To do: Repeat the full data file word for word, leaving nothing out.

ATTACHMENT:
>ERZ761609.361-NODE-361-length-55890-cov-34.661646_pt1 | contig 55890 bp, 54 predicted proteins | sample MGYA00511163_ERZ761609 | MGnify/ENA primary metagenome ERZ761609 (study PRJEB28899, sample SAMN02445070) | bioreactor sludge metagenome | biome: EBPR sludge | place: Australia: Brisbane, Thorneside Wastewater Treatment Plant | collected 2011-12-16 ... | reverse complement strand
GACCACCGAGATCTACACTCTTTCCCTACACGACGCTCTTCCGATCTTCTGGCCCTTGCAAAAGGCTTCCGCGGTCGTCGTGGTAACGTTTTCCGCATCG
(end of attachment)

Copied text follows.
>ERZ761609.361-NODE-361-length-55890-cov-34.661646_pt1 | contig 55890 bp, 54 predicted proteins | sample MGYA00511163_ERZ761609 | MGnify/ENA primary metagenome ERZ761609 (study PRJEB28899, sample SAMN02445070) | bioreactor sludge metagenome | biome: EBPR sludge | place: Australia: Brisbane, Thorneside Wastewater Treatment Plant | collected 2011-12-16 ... | reverse complement strand
GACCACCGAGATCTACACTCTTTCCCTACACGACGCTCTTCCGATCTTCTGGCCCTTGCAAAAGGCTTCCGCGGTCGTCGTGGTAACGTTTTCCGCATCG